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Custom Fit Brake Controller
Installing a brake controller can sometimes seem like an overwhelming task, but even if you are starting from scratch and have no previous experience, it is definitely manageable. Now, many manufacturers run most of the wires for a brake controller at the factory, so all you have to do is plug into them - it's that easy.
If your full size Ford truck or SUV already has the factory installed 7-Way trailer connector, the only part needed to install a brake controller is the brake controller itself. Usually, Ford provides with the truck an adapter that connects directly to the brake controller and to the OEM brake controller plug on the vehicle. The OEM plug is on the driver's side, behind the trim panel that runs below the steering wheel, and to the right of the driver's side, beside or behind the radio console. If the factory brake control adapter cannot be located, a replacement is offered.
Begin by connecting the brake control adapter to the brake controller. The factory adapter may use different wire colors than the wires you see coming from the brake controller, but all of the wires should be labeled. The standard brake controller wire colors are white for ground, red for the stoplight switch connection, blue for the electric brake lead to the 6- or 7-Way plug, and black for the 12V brake controller power connection. You will connect the factory or aftermarket adapter to the brake controller according to function, using butt connectors. If using a Tekonsha brake controller, you would also have the option to use a Tekonsha-specific adapter, which would plug into the back of the brake controller. Then, plug the other end of the adapter, which is now connected to the brake controller, into the OEM plug under the dash.
To access the OEM plug, look near the diagnostic port on the underside of the dash. You should see an open-ended, gray plug hanging down near the diagnostic port (Figure 1A).
If this plug cannot be found near the diagnostic port, remove the trim panel from below the steering column and look for a gray plug on the right side, near the center console and radio area. With the lower trim panel removed, look for the gray plug beside the sheet metal that runs along the driver's side of the radio area (Figure 1B). If it is not readily visible, you may need to check further inside of the dash, reaching through the sheet metal and into the area behind the center console.
After locating the OEM plug and connecting the brake controller wiring to it, mount the brake controller to a place on the dash that is easily accessible. Typically, the controller would be mounted on the right side of the steering wheel, below the dash. The controller should be mounted comfortably within the driver's reach.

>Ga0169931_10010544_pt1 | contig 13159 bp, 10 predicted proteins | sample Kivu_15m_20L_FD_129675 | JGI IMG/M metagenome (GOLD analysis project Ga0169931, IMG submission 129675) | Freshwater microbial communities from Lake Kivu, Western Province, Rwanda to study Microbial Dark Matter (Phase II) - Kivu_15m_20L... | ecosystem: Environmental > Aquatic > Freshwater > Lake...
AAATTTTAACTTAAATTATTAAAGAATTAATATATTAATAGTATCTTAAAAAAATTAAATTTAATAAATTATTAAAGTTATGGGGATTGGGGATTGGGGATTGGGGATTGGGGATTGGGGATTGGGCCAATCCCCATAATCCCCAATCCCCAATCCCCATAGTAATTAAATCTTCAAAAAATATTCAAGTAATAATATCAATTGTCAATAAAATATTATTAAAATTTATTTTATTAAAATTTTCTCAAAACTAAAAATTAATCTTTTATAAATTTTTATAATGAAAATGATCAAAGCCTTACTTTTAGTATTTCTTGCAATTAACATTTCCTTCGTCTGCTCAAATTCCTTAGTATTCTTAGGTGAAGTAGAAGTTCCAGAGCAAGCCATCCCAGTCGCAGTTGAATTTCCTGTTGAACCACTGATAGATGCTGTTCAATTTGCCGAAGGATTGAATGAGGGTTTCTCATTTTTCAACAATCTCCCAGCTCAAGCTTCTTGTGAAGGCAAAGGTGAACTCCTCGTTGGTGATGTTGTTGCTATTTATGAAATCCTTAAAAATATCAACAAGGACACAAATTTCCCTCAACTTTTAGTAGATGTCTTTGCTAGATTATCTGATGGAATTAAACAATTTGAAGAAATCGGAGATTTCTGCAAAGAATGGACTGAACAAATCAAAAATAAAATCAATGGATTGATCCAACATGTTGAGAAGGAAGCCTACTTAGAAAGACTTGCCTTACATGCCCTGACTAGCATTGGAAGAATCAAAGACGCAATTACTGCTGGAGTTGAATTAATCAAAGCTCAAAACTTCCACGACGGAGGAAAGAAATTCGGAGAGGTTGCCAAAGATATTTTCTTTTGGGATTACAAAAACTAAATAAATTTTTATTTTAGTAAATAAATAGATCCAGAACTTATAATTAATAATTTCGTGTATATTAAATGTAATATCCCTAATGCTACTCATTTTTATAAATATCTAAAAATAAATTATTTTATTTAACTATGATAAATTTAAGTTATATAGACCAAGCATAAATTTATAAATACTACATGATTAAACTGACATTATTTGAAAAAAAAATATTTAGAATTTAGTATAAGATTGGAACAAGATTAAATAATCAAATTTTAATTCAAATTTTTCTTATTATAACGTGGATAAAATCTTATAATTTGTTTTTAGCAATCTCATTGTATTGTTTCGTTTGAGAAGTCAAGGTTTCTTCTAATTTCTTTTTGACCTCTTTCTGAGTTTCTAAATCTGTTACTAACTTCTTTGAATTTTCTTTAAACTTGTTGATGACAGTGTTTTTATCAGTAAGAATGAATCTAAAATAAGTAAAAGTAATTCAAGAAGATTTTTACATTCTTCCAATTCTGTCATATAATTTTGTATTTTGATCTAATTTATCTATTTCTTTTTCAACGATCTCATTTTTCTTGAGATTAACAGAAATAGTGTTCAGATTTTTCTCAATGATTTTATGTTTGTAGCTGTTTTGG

Once mounted, the brake controller installation is complete. See the owner's manual for tips on setting up the brake controller for safely towing your trailer and its load.
If you drive one of the vehicles listed above and your vehicle has a factory installed 4-Way flat trailer connector, then only a few extra parts are required to equip the vehicle for towing a trailer with electric brakes.
After connecting and mounting the brake controller as in the steps above, start in the rear of the vehicle. Follow the 4-way trailer connector wires from the trailer connector to the front of the vehicle. These wires connect to a factory plug along the frame rail, usually on the driver's side, between the back tires and the rear bumper (Figure 2). The factory plug should be mated to another connector which has wiring that continues back toward the bumper.
There are more wires coming from the front of the vehicle than there are coming out toward the 4-Way plug (Figure 3). Ford wires the front of the vehicle as if it will be manufactured with a 7-Way plug, so all the 7-Way wires are run to this connector on the frame rail. This allows a 7-Way wiring harness to simply plug in line with the wiring coming from the front of the vehicle. If the vehicle were made with a 4-Way plug, it would plug into the same connector. Because a 4-Way plug would not require them, the additional wires are terminated at the pictured set of mated connectors.
The 7-Way and 6-Way adapter will come with a 4-Way trailer end that connects to the vehicle's 4-Way trailer connector, and four (4) or three (3) extra lead wires. The white wire is for the ground, the blue wire is for the trailer brakes, the black wire (7-Way) or red wire (6-Way) is for a "hot" lead coming back from the battery, and the orange or purple wire (7-Way adapter only) is for another auxiliary function, such as reverse lights.
To install the 7-Way or 6-Way adapter, first plug in the 4-Way trailer connector on the adapter into the 4-Way connector on the vehicle. Next, snip the blue and orange Ford wires next to the plug coming from the front of the truck. Connect them to the blue and black wires on the adapter (Figure 4). Using a self-tapping screw, secure the white wire to the vehicle frame to ground the adapter. After mounting the adapter, installation is complete.
If you prefer not to cut the wires on select vehicles, a factory plug-in adapter is available:
**Note: You will want to use a circuit tester to confirm the function of each wire. We encountered blue and orange wires in our installations, but manufacturers have been known to switch colors. Your vehicle may also need additional fuses and/or relays installed to activate the wiring to the rear plugs. Check your owners manual or fuse block diagram and make sure all fuses and relays labeled for "Trailer Tow" are installed before testing the wires.
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